Castañeda remembers that particular combat jump. He was sent in to pick up all the dead and wounded and to plug up the battle line on the 38th Parallel. The Chinese had overwhelmed the U.S. soldiers in numbers, forcing the Americans to put all of their machine guns and artillery right on the line. When they ran out of ammunition, the U.S. soldiers had to fight in hand-to-hand combat

"What saved me was my mother prayed for me all my life," said Castañeda in tears. "I guess I was one of the lucky ones that got out of there. I was one of those that survived all that stuff."

Although Castañeda’s memories of the war continue to live with him, there are some things, he says, that he would rather not remember -- such as becoming a killer.

"I remember the first three [enemy soldiers] I shot," he said. "The first ones I killed, I became a killer because that was the way it was. War is war, either you kill or be killed."

The three Chinese soldiers Castañeda killed had been running at him, two with rifles and one with a radio and maps.

"They were trying to find out where the battle line was," he said. "They were trying to find out so they could radio back for artillery and mortar fire and tanks and everything they had so they could start killing us."

As soon as he saw the soldiers coming straight at him, Castañeda opened fire with his machine gun, killing two and initially wounding the other. He was able to get hold of the enemy's radio and maps of the terrain.

"My lieutenant told me, 'Good work, Castanita' for killing them people," Castañeda recalled. "I didn't say anything, but I didn't feel good because I had to kill them. Otherwise, they would have killed me. So what's the difference."

To forget about these painful wartime experiences and to pass the time, Castañeda says he found solace in drinking and singing with his war buddies.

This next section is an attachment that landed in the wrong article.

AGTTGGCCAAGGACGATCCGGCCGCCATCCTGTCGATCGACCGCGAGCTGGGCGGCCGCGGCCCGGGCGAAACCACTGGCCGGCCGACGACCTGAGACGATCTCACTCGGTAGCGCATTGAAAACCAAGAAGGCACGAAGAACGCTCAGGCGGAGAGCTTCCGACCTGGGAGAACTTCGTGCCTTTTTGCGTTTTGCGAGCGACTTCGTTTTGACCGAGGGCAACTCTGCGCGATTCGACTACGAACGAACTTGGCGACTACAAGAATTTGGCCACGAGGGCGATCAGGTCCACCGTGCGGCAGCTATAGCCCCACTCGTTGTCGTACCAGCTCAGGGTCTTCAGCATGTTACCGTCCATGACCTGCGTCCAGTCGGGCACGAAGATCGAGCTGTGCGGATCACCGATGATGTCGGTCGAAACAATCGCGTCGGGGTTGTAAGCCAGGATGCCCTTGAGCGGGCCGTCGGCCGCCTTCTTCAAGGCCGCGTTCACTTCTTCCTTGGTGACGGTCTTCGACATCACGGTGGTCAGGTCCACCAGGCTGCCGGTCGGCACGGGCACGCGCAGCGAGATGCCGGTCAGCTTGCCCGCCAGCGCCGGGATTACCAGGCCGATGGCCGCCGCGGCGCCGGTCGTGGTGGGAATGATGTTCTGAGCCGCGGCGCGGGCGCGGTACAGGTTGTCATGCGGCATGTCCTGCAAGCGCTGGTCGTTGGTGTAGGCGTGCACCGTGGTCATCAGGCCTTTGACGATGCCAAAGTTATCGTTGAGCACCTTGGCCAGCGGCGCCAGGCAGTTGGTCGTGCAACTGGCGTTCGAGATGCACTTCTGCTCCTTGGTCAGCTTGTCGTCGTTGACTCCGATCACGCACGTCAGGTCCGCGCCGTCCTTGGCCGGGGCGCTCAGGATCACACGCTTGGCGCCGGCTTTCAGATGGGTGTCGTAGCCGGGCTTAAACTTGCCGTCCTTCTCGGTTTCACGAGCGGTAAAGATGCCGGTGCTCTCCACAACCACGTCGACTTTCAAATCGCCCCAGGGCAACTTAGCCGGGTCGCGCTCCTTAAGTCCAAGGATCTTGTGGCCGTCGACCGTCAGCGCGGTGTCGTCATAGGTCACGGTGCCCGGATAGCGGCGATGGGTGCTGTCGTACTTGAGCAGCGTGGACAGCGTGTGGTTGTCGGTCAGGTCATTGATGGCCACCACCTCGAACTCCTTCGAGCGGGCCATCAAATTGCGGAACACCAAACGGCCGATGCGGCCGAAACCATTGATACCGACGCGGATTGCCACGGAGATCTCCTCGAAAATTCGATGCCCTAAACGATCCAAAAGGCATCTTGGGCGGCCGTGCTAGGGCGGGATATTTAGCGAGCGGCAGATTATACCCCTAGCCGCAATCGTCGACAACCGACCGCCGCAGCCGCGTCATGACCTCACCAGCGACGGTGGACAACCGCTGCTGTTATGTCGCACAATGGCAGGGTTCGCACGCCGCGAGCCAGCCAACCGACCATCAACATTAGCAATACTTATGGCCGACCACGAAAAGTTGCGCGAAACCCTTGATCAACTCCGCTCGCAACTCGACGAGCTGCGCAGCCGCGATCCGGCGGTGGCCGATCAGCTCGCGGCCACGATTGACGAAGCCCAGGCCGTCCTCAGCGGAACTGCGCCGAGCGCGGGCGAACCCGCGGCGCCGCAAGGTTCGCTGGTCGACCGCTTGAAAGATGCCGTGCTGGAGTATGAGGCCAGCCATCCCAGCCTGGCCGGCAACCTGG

"We had a break in the big battles," he said. "There was nothing to do but get in the foxholes and wait for the enemy. You remember all your lifetime, what you did when you were going to school, and you remember a lot of things."

Now, Castañeda doesn't look back on his life with sadness. Instead, he can reflect with a feeling of accomplishment.

He earned a U.N. medal, the Purple Heart, a Good Conduct Medal, five stars -- one for each jump he completed behind enemy lines -- and the title of Senior Jumper for completing more than 30 jumps.

Castañeda had braved the challenge of becoming an Army paratrooper. He never had to return to the field jobs as a migrant worker after the service. Instead, he went on to work for General Motors for 49 years in Michigan, where he later married.

"I can't deny that a soldier's a soldier," he said. "You might call me a soldier of fortune because I survived all that stuff, all the things I had to do in the Airborne Army."

In March of 2003, Castañeda was awarded the Medal of Freedom from the Korean community at McCombs College in Warren, Mich.

Mr. Castañeda was interviewed in Saginaw, Michigan, on October 19, 2002, by Maggie Rivas Rodriguez.